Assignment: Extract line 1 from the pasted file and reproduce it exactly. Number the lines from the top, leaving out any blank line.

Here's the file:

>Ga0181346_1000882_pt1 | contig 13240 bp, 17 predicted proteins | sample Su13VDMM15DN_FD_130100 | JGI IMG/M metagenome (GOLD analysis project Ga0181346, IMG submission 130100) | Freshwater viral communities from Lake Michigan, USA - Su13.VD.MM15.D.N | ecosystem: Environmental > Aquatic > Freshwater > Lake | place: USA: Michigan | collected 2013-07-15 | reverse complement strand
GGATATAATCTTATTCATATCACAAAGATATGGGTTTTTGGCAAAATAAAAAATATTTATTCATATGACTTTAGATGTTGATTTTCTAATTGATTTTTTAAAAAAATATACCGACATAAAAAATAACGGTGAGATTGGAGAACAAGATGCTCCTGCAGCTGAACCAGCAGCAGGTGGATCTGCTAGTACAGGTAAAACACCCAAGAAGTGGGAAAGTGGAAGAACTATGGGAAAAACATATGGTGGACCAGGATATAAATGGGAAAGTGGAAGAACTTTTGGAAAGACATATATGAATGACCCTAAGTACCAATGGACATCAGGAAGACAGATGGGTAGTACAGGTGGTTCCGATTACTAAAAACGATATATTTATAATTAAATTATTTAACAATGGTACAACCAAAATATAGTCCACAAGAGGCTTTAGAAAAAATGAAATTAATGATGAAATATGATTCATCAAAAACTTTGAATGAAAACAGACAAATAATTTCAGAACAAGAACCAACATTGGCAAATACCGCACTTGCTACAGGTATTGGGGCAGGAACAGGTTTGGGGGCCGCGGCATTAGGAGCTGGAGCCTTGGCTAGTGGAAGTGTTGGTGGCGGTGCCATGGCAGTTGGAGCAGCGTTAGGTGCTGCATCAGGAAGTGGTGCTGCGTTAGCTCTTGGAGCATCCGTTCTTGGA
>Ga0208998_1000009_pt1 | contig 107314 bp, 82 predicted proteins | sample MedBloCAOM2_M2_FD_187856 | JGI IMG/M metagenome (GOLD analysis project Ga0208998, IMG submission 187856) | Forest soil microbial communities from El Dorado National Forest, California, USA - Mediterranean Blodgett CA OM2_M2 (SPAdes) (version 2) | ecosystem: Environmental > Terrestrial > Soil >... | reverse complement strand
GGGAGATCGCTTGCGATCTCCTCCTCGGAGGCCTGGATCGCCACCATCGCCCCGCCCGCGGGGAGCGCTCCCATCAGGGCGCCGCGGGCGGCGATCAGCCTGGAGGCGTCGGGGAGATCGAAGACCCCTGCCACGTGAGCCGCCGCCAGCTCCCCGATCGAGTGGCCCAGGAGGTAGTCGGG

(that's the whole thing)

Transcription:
>Ga0181346_1000882_pt1 | contig 13240 bp, 17 predicted proteins | sample Su13VDMM15DN_FD_130100 | JGI IMG/M metagenome (GOLD analysis project Ga0181346, IMG submission 130100) | Freshwater viral communities from Lake Michigan, USA - Su13.VD.MM15.D.N | ecosystem: Environmental > Aquatic > Freshwater > Lake | place: USA: Michigan | collected 2013-07-15 | reverse complement strand